By: By JOE RUFF
Associated Press Writer
BOYS TOWN, Neb. -- Jalyn Todd said she first used methamphetamine in 1992 to lose weight.
In the months that followed she became heavily addicted, Todd said.
She neglected her two children, lost weight, developed open sores and had other health problems, Todd said. At 40 years old, she weighed 90 pounds.
Finally, she looked at herself in the mirror and decided she did not want to die, Todd said. She sought counseling and by 1993 had taken steps to turn her life around, she said.
Now a drug and alcohol counselor in Lincoln, Todd told about 200 people at a conference on methamphetamine that the drug can affect anyone.
"This is an equal-opportunity drug," Todd said. "It takes everybody."
The Nebraska Foster Care Review Board sponsored the daylong conference at Girls and Boys Town. Set up for case managers, foster care providers, attorneys, judges and others working in the juvenile courts system, the conference focused on the dangers methamphetamine poses to children; police and legislative responses and possible treatments for addicts.
The review board began seeing an increase in the number of children taken from homes because of meth-addicted parents about two years ago, executive director Carolyn Stitt said.
The board studies the effects of general drug use on the foster care system, and it plans to study methamphetamine's effect more specifically, she said.
The board also plans to hold similar methamphetamine conferences this summer in Grand Island, North Platte and Scottsbluff, she said.
At Friday's gathering, U.S. Attorney Mike Heavican warned that alcohol and marijuana are gateway drugs to methamphetamine. Parents need to crack down on any illegal drug use in their homes, he said, or the growing meth problem will not go away.
"You need to be indignant in your homes, your schools, about innocent' use of marijuana," Heavican said.
If parents are not tough on their children the methamphetamine problem will continue to grow, Heavican said.
Shane Flynn, the Nebraska State Patrol's Clandestine Laboratory Coordinator, said it is easier for high school children to get meth than it is for them to obtain a six-pack of beer. Flynn, who has worked in the narcotics division since 1997, said street prices for meth have dropped by 700 percent over the last 10 years.
Flynn said law enforcement cannot deal with the problem alone. Methamphetamine is so addictive that doctors need to be involved, Flynn said. Children found in homes where meth is being made need to be placed in safe environments, Flynn said.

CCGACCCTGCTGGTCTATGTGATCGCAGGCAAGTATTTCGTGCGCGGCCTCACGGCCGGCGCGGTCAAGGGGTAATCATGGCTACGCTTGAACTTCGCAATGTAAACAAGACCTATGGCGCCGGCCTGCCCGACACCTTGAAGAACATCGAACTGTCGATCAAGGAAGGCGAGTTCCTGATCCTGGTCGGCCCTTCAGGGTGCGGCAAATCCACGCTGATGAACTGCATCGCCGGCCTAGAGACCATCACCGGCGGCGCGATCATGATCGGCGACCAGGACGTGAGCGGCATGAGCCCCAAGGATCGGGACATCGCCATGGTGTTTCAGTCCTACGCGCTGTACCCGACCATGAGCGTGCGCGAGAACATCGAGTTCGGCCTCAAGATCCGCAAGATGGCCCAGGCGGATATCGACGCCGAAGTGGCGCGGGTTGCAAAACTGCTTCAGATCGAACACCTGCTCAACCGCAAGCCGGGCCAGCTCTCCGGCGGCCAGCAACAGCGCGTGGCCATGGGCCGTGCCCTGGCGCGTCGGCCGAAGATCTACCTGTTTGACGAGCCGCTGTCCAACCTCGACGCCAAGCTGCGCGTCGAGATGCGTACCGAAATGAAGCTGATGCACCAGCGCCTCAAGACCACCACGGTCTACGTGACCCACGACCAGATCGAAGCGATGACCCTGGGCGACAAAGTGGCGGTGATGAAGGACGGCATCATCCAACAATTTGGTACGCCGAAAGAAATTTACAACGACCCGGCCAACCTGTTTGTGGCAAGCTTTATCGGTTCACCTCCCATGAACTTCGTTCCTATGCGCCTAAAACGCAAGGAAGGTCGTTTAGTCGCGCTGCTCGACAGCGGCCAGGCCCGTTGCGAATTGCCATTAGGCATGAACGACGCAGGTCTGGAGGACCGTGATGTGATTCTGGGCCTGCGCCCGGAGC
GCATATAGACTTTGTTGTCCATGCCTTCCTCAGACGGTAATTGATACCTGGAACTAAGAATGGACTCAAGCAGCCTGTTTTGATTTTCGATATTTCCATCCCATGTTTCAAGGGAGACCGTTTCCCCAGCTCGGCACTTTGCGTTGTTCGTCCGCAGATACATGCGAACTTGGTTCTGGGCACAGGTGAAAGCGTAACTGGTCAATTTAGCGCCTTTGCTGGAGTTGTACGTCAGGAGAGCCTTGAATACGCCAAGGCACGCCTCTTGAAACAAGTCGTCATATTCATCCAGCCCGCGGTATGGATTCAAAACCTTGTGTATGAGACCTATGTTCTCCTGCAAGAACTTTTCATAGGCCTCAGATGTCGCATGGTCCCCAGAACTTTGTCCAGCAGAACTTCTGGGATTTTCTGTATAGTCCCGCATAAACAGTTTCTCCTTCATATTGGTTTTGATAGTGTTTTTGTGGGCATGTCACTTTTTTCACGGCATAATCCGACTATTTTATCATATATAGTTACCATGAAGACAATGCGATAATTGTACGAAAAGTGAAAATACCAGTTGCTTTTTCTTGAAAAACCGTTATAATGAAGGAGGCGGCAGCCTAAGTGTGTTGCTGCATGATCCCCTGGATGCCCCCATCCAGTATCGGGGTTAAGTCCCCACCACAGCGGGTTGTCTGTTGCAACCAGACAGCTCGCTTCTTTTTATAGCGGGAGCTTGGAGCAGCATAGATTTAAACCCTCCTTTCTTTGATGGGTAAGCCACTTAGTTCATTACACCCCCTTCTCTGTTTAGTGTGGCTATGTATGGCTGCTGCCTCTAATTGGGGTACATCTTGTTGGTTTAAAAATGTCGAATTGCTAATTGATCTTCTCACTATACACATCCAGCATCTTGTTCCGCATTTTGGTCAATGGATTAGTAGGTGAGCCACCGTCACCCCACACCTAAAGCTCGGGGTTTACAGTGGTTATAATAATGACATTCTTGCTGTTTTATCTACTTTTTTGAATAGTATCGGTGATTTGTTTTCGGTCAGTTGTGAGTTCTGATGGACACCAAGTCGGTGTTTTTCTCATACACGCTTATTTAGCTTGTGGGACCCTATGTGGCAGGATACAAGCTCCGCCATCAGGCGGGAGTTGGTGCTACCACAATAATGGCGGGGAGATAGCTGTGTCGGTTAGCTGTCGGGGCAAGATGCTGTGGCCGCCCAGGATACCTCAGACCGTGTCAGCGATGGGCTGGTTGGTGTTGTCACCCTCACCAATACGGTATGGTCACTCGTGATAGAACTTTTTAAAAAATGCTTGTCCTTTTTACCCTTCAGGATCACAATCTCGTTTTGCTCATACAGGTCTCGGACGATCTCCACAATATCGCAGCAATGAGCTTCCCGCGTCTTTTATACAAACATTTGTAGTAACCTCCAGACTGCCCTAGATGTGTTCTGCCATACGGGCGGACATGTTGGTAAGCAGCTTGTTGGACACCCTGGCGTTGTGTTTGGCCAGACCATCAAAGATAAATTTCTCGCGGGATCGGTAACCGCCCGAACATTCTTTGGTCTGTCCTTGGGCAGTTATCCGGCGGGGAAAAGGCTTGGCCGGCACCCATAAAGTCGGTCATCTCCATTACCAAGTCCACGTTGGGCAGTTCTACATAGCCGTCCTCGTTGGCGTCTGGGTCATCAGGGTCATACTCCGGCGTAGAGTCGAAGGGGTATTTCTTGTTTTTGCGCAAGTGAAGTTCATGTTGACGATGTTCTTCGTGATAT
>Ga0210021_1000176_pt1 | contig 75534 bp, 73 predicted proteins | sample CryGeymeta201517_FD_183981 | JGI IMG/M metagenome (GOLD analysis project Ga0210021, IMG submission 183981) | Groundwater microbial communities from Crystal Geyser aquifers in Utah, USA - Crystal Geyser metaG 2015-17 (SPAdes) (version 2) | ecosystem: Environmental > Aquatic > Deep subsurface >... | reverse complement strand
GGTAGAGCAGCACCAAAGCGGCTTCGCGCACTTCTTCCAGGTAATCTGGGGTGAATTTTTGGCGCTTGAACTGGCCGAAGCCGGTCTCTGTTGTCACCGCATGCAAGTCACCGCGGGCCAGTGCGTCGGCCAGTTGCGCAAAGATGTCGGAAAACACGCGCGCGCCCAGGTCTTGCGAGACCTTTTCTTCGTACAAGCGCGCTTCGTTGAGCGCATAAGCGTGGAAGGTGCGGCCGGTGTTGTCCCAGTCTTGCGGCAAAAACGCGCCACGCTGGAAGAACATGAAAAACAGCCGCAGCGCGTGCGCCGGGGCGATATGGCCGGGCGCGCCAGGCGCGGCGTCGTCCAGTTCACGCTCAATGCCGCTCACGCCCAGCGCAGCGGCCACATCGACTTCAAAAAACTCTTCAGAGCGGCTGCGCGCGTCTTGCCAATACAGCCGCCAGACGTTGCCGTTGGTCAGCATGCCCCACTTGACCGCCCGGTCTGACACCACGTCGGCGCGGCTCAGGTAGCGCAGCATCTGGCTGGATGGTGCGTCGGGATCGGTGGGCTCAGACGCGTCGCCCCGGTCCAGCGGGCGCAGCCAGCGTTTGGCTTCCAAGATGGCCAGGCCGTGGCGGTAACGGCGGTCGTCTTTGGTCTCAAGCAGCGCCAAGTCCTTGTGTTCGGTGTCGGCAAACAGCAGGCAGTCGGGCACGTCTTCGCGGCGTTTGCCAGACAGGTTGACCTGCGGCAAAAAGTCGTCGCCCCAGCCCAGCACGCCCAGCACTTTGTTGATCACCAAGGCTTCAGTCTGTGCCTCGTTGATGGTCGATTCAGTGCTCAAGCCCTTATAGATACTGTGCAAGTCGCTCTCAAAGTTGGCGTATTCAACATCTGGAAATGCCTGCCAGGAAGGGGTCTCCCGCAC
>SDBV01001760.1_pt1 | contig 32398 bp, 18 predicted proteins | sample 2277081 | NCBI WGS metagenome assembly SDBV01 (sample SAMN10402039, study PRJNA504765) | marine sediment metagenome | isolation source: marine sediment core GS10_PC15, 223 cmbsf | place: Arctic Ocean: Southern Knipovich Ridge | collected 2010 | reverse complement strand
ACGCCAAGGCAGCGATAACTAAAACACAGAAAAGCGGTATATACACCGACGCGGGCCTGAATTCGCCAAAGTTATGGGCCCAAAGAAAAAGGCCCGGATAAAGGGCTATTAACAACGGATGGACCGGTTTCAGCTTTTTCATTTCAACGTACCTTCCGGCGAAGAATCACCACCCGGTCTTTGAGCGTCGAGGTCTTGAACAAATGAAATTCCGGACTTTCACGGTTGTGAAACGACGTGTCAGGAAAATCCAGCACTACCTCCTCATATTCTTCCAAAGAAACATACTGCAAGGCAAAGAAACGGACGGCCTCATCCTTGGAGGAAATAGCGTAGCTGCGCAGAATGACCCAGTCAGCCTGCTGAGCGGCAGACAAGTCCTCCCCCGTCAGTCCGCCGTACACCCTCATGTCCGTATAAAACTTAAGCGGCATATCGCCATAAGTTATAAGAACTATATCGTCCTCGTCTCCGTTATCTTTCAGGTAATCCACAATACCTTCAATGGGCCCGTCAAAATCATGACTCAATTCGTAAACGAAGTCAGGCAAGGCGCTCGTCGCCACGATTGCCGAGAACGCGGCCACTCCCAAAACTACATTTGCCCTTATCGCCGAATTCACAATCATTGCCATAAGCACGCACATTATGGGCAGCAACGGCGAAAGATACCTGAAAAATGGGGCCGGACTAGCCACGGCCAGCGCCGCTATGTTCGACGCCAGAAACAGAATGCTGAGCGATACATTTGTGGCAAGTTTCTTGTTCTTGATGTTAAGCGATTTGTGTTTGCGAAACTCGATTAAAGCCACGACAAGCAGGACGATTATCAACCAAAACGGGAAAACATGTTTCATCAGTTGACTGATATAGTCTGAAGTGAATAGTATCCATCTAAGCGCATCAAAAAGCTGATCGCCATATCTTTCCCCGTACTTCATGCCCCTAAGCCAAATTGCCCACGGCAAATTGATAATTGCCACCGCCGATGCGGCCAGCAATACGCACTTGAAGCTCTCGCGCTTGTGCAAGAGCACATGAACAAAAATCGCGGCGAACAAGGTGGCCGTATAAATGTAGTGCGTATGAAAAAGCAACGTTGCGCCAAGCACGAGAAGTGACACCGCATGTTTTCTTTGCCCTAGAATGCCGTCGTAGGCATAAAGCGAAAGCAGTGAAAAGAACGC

Children can be exposed in the womb and from toxic chemicals used in home-based meth labs. Nationally, thousands of children have been taken away from meth-abusing parents in recent years and placed with relatives or overloaded foster care systems.
Meth is a powerful stimulant that can be smoked, snorted, swallowed or injected. It contains pseudoephedrine, found in common over-the-counter cold medications. The drug often is cooked in small quantities in kitchens, trailers or car trunks.
The state Legislature is considering a bill (LB117) designed to impede access to pseudoephedrine. The bill would require people who buy popular cold medicines such as Sudafed and Claritin to be at least 18 and show identification, and sellers of the products to be at least 19.
Under the bill, items containing pseudoephedrine would have to be kept behind store counters or in locked cabinets.
Alcohol and marijuana are not gateway drugs to methamphetimine. Marijuana prohibition is the gateway to meth, especially for young people.
Meth stays detectable in your system for about 72 hours whereas, marijuana stays detectable in your system for up to 45 days. High school students who would normally probably only smoke pot which, is the least harmful of the three substances mentioned in this article, are now using meth because they know they can party on Friday and test clean on Monday.
So there is your GATEWAY!
PROHIBITION = HARM MAXIMAZATION
Give them back their pot and they'll forget about the meth.